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Voting Integrity Forum, June 2005

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Voting Integrity Forum, June 2005
June 27, 2005, Bucks County Courthouse

In light of the federal Help America Vote Act (HAVA) and the resulting necessity for Bucks County officials to make a decision about the voting machines our citizens will use for the 2006 elections, the Coalition for Voting Integrity launched its first public education program with the June 27 Courthouse forum featuring a panel of experts on voting technology, moderated by the Bucks County League of Women Voters.


The keynote speaker was Dr. Rebecca Mercuri, globally recognized as a leading authority on computer security and electronic vote tabulation and a member of the committee that advises the government on standards for electronic voting machines. She is president/CTO of Notable Software, Inc.,


The other speakers included:

Teresa Hommel, corporate trainer in computer technology and election integrity activist;

Marybeth Kuznik, PA election reform organizer;

Beth Feehan, voting activist, presently working with election reform issues in NJ law firm

Michelle Mulder, administrative aide to Congressman Rush Holt (NJ) and liaison for his voting bill presently in Congress, H.R. 550

Sheila Green provided information on the decertification of electronic voting machines in Beaver County, PA.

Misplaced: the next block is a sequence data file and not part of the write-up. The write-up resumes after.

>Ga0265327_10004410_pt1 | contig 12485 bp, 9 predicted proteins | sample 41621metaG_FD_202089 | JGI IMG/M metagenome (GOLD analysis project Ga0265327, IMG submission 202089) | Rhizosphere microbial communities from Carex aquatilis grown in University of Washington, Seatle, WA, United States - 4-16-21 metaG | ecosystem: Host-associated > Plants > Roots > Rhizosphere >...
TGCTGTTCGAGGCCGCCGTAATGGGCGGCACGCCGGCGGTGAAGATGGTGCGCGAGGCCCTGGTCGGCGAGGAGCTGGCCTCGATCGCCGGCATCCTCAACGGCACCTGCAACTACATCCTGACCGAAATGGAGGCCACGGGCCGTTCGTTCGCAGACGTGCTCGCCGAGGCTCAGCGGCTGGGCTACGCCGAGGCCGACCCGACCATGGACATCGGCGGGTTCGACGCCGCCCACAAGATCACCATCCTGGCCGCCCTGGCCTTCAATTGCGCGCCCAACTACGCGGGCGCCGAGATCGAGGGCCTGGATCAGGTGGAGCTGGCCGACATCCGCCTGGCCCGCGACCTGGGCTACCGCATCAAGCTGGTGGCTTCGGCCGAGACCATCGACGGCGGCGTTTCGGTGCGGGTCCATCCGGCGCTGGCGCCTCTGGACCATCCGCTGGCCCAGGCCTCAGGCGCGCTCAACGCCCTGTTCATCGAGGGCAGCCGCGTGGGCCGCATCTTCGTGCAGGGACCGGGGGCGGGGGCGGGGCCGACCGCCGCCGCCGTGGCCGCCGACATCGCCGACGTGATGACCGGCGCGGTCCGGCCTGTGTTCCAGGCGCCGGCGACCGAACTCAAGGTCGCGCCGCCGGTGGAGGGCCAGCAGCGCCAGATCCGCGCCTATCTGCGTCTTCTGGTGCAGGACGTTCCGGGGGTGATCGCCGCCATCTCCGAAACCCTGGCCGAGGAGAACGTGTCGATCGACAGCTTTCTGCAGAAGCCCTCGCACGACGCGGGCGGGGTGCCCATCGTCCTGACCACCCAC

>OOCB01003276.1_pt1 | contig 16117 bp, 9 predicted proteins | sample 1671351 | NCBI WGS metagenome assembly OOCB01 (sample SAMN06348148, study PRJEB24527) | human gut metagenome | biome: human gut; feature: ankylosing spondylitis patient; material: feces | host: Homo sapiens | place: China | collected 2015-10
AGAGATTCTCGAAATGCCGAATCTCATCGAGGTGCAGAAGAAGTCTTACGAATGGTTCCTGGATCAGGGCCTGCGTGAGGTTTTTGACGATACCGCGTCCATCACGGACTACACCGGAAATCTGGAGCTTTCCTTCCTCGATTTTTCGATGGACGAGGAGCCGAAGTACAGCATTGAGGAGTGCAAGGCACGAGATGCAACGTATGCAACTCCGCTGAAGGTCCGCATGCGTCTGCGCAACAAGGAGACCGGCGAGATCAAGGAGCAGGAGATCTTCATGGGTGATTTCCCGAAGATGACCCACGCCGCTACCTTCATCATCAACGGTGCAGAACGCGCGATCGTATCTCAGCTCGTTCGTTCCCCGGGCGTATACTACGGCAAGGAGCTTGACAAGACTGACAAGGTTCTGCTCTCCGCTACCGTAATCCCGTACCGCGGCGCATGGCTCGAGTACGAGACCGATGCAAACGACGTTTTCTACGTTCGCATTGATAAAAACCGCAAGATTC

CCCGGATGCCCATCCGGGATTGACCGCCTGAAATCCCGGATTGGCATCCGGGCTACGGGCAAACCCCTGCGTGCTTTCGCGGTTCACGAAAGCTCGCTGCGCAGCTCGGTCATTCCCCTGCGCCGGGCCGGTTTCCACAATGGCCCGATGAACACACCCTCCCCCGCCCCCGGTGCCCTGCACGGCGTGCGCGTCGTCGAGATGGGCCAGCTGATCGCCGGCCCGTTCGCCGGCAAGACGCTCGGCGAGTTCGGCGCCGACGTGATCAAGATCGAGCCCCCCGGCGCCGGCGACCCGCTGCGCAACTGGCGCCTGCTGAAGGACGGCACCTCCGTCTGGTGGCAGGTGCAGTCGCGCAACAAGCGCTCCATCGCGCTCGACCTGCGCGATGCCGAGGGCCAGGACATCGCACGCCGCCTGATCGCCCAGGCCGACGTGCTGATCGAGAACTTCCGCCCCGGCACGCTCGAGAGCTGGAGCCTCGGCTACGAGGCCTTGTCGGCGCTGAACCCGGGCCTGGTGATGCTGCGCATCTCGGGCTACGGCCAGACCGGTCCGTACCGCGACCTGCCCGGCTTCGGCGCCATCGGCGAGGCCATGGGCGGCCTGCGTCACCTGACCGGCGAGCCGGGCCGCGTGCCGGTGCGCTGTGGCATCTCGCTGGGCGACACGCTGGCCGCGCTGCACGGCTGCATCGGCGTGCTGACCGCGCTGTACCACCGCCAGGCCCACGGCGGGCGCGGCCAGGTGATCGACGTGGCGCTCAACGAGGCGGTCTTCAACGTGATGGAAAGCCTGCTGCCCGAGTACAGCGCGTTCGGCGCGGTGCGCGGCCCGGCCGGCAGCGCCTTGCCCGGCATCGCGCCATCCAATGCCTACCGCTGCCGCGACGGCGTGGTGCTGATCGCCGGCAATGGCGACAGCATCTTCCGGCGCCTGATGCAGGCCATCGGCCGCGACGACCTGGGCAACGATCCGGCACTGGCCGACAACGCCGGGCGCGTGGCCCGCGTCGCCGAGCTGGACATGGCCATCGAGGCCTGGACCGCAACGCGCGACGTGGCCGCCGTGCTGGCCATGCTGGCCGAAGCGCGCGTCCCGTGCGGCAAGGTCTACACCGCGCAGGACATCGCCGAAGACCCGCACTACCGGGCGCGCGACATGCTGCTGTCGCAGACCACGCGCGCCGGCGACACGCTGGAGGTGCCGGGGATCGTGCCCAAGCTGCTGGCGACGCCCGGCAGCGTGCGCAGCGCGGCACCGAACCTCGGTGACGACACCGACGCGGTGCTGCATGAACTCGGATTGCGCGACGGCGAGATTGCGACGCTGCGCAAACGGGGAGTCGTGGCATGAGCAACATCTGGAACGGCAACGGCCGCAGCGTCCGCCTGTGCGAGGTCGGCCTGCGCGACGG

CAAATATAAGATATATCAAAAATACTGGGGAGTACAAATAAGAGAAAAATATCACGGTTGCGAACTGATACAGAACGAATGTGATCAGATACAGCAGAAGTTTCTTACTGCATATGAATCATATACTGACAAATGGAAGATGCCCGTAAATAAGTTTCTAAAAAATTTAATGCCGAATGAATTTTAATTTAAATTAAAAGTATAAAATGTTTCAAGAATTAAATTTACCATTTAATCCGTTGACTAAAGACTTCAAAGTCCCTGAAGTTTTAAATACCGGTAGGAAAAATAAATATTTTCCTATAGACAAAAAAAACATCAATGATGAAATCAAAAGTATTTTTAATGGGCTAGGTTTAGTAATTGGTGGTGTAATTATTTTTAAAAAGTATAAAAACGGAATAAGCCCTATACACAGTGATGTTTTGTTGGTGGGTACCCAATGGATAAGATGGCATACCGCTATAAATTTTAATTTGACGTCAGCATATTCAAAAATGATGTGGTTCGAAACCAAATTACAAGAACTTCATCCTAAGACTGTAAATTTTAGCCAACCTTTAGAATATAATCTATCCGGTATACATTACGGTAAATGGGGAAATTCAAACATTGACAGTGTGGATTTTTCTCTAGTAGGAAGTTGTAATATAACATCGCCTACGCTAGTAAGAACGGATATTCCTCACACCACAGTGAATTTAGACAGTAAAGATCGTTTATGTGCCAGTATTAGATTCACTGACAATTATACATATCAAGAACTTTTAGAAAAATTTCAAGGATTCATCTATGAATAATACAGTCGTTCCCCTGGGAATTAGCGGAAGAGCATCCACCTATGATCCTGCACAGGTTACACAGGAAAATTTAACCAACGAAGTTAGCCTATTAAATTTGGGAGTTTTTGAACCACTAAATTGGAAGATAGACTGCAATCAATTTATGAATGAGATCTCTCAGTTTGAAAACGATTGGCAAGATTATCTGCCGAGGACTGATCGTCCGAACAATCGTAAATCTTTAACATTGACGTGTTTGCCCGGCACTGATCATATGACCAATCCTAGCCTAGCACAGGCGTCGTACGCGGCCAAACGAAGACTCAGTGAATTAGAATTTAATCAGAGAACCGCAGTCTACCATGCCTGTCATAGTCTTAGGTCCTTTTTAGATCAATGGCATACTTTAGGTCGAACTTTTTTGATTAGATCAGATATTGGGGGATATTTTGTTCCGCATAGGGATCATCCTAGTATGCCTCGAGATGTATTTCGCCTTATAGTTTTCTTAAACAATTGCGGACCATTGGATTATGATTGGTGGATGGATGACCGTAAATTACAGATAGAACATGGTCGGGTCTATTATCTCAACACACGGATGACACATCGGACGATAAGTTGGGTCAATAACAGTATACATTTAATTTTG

Summary of the consensus of the panel:

1. The federal Help America Vote Act (HAVA) does not require our lever machines to be replaced as long as there is a process in place to accommodate the disabled.

2. Regarding the concern about lack of replacement parts for the lever machines that have served us for fifty years, there is at least one factory that does still make replacement parts for these lever machines.

3. Because the vendors of electronic voting machines will not reveal the proprietary code in their machines, there is no way, even with a voter-verified paper trail, to verify the accuracy of the vote tallies.

4. Congressman Michael Fitzpatrick has recognized the inherent flaw in electronic voting machines with proprietary code in his support for H.R. 550, the Voter Confidence and Increased Accessibility Act of 2005, with its "prohibition of use of undisclosed software in voting systems."

5. Beyond verifiability, there are reasons of cost and useful life expectancy to avoid electronic voting machines, which are much more expensive than optical scanners and require climate-controlled storage for their relatively short lives. One speaker estimated the working life of an electronic voting machine as only five years.

6. If our lever machines must be replaced, it was the consensus of the experts on the panel that electronic voting machines should be avoided in favor of paper ballots read by optical scanners such as are used to grade standardized tests, supplemented with a system like Automark Ballot-markers, which together can accommodate all the needs of the handicapped.

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